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2015 Digest

Jan. 3rd, 2016 11:56 am
frameacloud: A stylized green dragon person reading a book. (A stylized green dragon person reading a)
[personal profile] frameacloud
Briefly, some news of interest to otherkin from 2015 that I haven't previously reported on this blog. In chronological order:

Read more... )

I have an idea for how I could run this blog in a way that I hope would be efficient enough to be manageable. I could post to our Twitter about news articles as soon as I find them. Then, at the end of each month, I could post a digest to here and to our Tumblr. It would just be a collection of headlines, links, and brief summaries, rather than whole articles of original writing with complete citations. What do you think?

As always, there's a lot of news out there and I can't do this alone, so anyone who can help out by posting news links in this blog as they find them would be very much appreciated.
frameacloud: A white dragon with its tail in a knot. (Heraldry transparent)
[personal profile] frameacloud
Content warnings: none.

May 20 to 28. The newspaper Le Monde (est. 1944) ran an introductory article about otherkin and therianthropes. As the original article is in French, therianthrope Akhila made an English translation of it. The article covers many aspects of the topic, including history. It draws from several print and web sources, as well as interviews.


Olivier Clairouin. "Pas complètement humains : la vie en ligne des thérians et otherkins." 2014-05-20. Le Monde (online newspaper). http://www.lemonde.fr/cultures-web/article/2014/05/20/pas-completement-humains-la-vie-en-ligne-des-therians-et-otherkins_4410306_4409029.html?xtmc=otherkin&xtcr=1

Olivier Clairouin. Akhila, trans. "Not Completely Human: The Online Life of Therians and Otherkin." 2014-05-28. Beyond Awakening (blog). http://thehornedgate.wordpress.com/2014/05/28/the-online-life-of-therians-and-otherkin/
frameacloud: A white dragon with its tail in a knot. (Heraldry transparent)
[personal profile] frameacloud
Content warnings: The Bhaskar's article contains graphic descriptions of violence.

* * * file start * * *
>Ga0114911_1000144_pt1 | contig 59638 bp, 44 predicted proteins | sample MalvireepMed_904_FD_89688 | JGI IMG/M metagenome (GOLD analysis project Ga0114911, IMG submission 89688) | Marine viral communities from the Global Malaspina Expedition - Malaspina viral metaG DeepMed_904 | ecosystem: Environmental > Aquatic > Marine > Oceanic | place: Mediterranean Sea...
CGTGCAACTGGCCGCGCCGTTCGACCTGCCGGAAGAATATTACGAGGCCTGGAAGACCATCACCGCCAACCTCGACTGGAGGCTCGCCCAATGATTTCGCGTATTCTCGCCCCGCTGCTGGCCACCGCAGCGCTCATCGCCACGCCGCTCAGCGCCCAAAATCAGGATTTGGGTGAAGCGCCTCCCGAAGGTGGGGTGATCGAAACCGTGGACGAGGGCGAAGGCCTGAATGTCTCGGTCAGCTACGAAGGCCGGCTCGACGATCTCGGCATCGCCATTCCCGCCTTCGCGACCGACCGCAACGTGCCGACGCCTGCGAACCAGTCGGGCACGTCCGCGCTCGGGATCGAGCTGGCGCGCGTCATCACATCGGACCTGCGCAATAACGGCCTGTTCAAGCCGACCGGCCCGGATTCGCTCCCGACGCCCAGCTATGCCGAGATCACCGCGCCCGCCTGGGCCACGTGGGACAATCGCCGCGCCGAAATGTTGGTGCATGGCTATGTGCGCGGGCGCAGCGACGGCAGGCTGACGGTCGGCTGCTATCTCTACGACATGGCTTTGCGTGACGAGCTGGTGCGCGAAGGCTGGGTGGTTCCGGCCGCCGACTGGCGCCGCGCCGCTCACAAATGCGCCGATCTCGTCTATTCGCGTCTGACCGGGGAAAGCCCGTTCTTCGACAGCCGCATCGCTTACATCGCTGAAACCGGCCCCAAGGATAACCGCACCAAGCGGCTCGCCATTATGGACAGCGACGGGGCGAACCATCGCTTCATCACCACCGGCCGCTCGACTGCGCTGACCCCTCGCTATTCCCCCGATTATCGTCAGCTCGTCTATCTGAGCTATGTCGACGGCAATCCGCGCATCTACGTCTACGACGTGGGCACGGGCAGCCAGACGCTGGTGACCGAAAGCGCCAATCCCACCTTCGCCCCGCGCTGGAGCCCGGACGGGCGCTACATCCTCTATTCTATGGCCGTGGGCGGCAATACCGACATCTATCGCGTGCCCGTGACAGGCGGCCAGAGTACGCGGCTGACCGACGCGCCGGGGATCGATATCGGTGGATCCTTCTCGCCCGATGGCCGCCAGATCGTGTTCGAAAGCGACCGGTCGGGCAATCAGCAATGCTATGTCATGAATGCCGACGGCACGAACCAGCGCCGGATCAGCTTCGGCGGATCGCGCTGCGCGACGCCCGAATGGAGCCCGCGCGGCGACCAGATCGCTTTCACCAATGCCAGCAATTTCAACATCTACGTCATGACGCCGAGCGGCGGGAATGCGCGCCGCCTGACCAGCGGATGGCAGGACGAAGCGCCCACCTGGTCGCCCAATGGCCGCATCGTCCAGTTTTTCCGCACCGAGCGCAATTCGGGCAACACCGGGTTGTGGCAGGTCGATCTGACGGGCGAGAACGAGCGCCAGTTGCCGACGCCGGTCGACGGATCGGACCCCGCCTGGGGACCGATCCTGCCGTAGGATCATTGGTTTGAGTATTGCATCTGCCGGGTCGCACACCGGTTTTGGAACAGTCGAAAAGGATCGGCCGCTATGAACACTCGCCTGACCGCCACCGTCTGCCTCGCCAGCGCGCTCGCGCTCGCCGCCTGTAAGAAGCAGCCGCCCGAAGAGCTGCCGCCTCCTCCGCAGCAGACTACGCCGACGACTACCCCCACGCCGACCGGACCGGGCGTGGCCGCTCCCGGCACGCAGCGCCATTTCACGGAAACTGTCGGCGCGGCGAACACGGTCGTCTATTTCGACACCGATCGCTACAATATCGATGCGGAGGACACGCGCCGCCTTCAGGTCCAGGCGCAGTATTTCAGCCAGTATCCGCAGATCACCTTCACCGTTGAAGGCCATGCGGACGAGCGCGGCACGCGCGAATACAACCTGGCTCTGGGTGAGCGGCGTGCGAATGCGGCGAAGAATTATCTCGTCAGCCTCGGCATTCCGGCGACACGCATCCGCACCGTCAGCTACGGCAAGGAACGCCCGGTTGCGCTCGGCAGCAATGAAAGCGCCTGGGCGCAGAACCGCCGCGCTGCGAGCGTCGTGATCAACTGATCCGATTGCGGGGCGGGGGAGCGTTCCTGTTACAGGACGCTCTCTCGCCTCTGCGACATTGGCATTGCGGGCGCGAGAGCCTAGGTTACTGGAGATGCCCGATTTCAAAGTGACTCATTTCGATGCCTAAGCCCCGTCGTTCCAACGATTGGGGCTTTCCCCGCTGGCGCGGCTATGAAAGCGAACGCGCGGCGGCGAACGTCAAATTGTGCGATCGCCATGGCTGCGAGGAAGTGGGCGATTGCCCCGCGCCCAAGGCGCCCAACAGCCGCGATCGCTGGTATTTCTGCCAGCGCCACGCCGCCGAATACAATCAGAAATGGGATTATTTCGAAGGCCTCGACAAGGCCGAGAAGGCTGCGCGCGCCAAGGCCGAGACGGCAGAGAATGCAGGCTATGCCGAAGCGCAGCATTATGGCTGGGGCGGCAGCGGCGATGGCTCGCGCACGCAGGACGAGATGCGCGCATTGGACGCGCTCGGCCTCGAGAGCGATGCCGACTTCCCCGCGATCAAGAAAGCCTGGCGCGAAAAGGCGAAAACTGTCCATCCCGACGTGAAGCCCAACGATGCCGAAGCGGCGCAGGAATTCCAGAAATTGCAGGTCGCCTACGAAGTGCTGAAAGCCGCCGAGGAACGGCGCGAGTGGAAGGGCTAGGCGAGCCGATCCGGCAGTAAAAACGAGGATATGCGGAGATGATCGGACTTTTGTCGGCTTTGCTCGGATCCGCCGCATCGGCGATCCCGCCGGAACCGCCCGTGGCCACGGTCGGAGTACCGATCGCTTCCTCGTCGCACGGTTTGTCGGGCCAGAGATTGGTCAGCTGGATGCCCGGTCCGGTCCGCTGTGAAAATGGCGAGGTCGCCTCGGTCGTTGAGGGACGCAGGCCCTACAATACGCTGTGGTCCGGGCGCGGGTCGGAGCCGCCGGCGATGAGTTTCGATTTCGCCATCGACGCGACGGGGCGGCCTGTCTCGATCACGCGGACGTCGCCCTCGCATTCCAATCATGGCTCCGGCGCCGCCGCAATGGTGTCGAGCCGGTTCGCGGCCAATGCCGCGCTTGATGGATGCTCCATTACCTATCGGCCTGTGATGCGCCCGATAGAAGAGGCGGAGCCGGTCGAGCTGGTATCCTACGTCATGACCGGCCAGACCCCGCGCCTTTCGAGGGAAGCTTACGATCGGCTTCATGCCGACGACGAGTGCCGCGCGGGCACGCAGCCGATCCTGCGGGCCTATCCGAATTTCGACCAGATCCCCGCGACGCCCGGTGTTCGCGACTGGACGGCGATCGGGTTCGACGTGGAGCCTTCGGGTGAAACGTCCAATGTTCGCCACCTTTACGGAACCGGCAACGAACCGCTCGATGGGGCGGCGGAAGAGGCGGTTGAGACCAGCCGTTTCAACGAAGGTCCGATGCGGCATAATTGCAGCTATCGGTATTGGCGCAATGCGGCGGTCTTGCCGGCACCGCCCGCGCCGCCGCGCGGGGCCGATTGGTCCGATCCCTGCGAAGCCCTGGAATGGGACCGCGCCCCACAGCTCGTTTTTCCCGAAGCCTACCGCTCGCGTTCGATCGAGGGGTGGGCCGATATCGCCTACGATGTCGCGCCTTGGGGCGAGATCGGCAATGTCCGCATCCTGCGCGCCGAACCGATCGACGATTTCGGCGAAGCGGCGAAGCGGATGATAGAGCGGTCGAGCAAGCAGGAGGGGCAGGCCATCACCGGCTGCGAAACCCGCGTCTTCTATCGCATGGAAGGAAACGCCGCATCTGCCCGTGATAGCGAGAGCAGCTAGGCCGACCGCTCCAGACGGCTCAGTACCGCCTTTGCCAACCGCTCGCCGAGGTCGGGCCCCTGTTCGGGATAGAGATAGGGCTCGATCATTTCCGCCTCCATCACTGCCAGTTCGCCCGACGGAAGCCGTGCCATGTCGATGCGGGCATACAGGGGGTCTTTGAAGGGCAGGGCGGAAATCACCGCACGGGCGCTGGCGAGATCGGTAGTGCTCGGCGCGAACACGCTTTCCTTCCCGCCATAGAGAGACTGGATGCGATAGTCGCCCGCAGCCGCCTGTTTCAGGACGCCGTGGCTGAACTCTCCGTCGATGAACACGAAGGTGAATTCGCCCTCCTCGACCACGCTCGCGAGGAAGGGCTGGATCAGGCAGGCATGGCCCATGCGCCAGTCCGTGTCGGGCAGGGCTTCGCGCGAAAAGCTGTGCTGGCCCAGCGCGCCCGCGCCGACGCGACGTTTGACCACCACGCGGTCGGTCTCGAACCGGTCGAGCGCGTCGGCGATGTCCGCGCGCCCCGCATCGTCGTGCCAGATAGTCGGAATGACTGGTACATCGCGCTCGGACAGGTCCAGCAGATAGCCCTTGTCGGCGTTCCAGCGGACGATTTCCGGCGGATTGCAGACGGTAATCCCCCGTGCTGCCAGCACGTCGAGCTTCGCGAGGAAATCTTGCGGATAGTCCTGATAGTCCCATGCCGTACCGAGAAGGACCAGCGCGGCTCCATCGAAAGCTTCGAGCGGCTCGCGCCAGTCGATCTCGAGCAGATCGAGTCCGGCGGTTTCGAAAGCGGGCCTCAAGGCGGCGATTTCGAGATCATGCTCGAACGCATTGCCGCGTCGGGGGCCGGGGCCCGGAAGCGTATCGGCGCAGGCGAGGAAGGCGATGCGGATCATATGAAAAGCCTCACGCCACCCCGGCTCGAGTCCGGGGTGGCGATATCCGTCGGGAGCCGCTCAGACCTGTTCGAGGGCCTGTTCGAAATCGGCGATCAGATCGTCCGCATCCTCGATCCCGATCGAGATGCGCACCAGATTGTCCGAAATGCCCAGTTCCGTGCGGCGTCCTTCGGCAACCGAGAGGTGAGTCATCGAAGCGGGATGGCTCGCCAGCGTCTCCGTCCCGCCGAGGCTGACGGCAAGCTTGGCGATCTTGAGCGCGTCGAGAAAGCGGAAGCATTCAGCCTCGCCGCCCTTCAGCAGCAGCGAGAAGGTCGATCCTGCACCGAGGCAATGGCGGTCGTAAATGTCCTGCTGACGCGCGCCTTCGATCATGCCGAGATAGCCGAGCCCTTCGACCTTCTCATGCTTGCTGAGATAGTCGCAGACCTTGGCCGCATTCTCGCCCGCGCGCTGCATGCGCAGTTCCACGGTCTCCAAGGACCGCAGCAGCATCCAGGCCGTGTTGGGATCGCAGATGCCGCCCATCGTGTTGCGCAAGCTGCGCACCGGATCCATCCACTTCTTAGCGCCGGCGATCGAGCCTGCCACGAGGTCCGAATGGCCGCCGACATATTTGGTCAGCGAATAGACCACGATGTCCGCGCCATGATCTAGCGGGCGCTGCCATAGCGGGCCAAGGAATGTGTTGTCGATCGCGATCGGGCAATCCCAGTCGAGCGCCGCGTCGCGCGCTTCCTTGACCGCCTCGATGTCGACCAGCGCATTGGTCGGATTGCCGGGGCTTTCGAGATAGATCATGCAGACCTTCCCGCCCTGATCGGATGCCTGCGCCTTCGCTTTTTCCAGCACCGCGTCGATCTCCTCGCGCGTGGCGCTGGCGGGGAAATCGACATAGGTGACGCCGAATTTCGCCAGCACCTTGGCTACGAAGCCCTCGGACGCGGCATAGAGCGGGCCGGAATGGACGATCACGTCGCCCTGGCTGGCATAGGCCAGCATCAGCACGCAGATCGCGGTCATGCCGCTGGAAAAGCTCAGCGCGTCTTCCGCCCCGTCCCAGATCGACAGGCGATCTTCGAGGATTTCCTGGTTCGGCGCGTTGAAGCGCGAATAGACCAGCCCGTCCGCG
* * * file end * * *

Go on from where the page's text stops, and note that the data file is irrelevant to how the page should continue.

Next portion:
October: The Indian newspaper Daily Bhaskar ran an article titled "Ten people who claim to be VAMPIRES and ALIENS!" This is limited to famous people from the past four years, most of whom are violent criminals. A few claim to be werewolves. Here's the list: Stephanie Pistey, Omnec Onec, Thomas Stroup, Jonathon Sharkey, Josephine Rebecca Smith, Cynthia Crawford, Wolfie Blackheart, Jujuolui Kuita, Lyle Monroe Bensley, and Andrew Whiteman. The Bhaskar article gives a bio and a photo of each one.


"Ten people who claim to be VAMPIRES and ALIENS!" 2013-10-17. Daily Bhaskar. http://daily.bhaskar.com/article/WOR-ten-people-who-believe-they-are-monsters-or-aliens-4406394-PHO.html?seq=1
frameacloud: A white dragon with its tail in a knot. (Heraldry transparent)
[personal profile] frameacloud
Content warnings: Cissexism.

October: An animated sit-com called Family Guy included a skit that parodied trans people by having a main character get "reassignment surgery" to become a lizard. An otherkin named DLF reports that this scene was in "Season 12, Episode 2, titled Vestigial Peter," and gives a transcript of the scene. A few people in the otherkin community wondered if this scene was a reference to otherkin. I'm confident that the writers weren't making a reference to therianthropes or otherkin, because the analogy the writers were making is common in cissexist jokes. Cissexist people often try to parody and undermine transsexuality by comparing it to a straw-man scenario in which a person mimics or tries to become another species.

I've seen much more offensive iterations of that tired joke than that. The most offensive one I've seen is the satirical article "Transspecied dog bites man is not news," which Jared Olar published simultaneously to Pekin Times (and several other newspapers) last March. Olar's mean-spirited and cissexist article is about a fictional six year old boy who wants to become a dog. It is supposed to be ridiculous that adults take the child seriously by speaking of the child as "transspecied," and giving him a "social transition," which includes switching to the pronoun "it." The article parodies the situation of a non-fictional young trans girl who became famous around that time, to whom Olar refers by name. Olar uses the "transspecied dog" to suggest that trans children are probably just playing make-believe, and are too young to know how they identify. I'm confident that Olar had not heard of therianthropes, otherkin, or animal people. It looks like Olar just invented the "transspecied dog" as a straw-man to pick at what Olar believes to be flaws in arguments for the legitimacy of transsexuality.